This does not mean we should engage in such discussions in an insensitive manner or in inappropriate contexts. But such “time, place, and manner” restrictions are perfectly compatible with a robust commitment to academic free speech.
The Supreme Court’s First Amendment jurisprudence is instructive on the standards that should apply to potentially harmful speech. First Amendment doctrine recognizes that some categories of harmful speech do not warrant protection. This includes defamation, true threats, incitement, and speech integral to unlawful conduct, such as fraud or verbal harassment. But the Supreme Court — not the current Court, but mainly the liberal Warren Court — has held that the possibility, or even the likelihood, that speech will cause some form of harm down the line is not generally sufficient to justify government censorship. In Brandenburg v. Ohio (1969), for example, the Court held that speech advocating for the use of violence in service of political ends is protected by the First Amendment, so long as it is not intended and objectively likely to cause imminent violence. This ruling, of course, applies equally to left- and right-wing advocates of political violence. The Court’s rationale was not that such advocacy is harmless — if it were, the legitimate bounds of free speech would be an easy question — but that on balance, the costs of censorship outweigh the benefits.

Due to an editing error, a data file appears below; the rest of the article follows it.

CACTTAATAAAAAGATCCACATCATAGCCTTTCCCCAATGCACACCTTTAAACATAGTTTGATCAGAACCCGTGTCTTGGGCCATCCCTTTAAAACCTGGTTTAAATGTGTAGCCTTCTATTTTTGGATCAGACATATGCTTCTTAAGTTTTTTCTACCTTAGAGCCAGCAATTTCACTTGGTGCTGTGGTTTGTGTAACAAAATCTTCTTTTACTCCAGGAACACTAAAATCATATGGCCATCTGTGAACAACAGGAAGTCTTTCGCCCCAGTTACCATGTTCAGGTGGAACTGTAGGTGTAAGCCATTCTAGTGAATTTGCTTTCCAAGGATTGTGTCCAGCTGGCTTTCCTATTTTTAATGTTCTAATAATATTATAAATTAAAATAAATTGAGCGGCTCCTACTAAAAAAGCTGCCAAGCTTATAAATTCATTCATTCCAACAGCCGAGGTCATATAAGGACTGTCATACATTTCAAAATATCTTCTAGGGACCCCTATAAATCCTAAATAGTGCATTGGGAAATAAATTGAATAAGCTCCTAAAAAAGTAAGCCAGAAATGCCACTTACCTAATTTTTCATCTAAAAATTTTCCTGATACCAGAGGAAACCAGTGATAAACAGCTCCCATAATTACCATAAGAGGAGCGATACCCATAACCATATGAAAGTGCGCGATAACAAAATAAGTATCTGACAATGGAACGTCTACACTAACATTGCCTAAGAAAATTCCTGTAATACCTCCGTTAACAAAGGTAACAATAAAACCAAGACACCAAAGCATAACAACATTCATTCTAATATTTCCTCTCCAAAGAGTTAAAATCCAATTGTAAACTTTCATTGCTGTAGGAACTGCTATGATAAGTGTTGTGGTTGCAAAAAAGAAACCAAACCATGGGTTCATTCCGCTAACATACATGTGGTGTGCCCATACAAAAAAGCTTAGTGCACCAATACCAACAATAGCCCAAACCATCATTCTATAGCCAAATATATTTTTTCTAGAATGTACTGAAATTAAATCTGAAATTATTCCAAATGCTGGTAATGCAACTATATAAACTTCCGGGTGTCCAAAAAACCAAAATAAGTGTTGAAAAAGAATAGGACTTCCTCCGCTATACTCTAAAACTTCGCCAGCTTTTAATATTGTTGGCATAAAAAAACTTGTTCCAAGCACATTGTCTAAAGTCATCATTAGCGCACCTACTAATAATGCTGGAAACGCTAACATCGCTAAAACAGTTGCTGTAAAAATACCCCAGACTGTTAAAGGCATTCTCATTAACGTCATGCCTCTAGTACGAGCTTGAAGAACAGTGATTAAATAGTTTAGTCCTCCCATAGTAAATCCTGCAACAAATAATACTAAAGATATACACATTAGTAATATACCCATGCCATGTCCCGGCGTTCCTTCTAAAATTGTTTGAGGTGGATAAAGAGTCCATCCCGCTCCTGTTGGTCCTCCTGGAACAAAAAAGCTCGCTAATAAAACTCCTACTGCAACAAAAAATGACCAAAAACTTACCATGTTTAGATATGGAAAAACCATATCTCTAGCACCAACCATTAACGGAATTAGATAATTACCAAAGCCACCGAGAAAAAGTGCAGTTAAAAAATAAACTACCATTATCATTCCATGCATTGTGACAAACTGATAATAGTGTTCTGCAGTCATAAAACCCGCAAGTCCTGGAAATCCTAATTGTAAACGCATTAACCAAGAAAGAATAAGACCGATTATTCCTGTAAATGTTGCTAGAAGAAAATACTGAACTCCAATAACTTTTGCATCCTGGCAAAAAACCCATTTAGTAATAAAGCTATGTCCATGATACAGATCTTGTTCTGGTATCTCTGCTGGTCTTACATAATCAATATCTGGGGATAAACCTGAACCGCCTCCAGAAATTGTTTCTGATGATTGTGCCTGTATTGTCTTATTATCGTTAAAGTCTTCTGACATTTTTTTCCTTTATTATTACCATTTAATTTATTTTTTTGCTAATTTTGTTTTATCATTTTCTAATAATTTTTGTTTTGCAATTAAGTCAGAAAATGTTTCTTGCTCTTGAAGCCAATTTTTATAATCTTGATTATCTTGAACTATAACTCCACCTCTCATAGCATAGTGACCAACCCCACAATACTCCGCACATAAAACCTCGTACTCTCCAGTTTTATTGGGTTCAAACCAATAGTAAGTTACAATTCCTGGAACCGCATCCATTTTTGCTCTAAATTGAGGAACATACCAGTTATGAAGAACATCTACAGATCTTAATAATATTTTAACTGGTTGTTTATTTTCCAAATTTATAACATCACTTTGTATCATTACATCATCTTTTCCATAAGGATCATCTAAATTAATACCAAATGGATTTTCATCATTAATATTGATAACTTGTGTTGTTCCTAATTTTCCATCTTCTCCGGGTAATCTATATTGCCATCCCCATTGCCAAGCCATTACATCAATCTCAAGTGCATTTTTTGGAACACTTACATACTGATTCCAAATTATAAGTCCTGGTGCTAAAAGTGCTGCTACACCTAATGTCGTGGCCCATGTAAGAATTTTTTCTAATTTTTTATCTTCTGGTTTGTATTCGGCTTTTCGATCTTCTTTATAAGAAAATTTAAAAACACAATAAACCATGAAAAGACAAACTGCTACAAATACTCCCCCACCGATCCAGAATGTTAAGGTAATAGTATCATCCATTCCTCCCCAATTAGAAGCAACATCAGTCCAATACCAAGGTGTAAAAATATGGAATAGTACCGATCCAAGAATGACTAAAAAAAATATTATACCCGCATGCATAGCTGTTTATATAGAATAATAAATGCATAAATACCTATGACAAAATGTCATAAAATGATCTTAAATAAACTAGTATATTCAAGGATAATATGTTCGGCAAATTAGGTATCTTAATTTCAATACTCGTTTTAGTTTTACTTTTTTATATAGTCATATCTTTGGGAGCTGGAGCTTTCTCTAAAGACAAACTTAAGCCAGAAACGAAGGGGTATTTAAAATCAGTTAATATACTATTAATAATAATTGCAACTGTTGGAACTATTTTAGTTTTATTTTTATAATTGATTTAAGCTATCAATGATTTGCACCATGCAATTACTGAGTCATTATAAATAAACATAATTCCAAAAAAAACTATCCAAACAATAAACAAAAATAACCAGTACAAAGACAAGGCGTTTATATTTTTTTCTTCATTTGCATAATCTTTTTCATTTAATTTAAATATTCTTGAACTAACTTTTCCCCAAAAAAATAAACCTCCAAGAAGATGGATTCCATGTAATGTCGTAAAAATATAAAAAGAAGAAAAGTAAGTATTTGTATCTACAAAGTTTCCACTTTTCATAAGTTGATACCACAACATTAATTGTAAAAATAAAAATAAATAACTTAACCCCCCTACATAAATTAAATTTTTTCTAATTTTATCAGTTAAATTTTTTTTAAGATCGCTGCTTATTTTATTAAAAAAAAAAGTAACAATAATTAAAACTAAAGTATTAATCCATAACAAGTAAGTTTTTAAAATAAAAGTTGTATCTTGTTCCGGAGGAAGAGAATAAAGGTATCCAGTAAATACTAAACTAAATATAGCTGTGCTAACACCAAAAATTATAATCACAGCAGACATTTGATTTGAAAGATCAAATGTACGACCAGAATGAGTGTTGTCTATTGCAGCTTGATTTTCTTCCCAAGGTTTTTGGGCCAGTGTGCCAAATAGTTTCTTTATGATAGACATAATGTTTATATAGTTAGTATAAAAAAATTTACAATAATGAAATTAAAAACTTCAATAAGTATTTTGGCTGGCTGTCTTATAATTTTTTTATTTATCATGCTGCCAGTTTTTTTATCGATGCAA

Similarly, while First Amendment protection from civil liability does not extend to defamation, a plaintiff who seeks to recover from an alleged defamer nevertheless has the burden of proving that the statement was defamatory. Simply claiming that the statement injured their reputation is generally insufficient unless they can show that the statement falls under certain narrow categories of statements considered defamatory per se, such as an allegation that they were involved in criminal activity. The standard of proof is not the demanding proof beyond reasonable doubt, but rather proof by a preponderance of the evidence. Nevertheless, the burden lies with them to show that the statements were defamatory, and not with the speaker to show that the statements were not defamatory.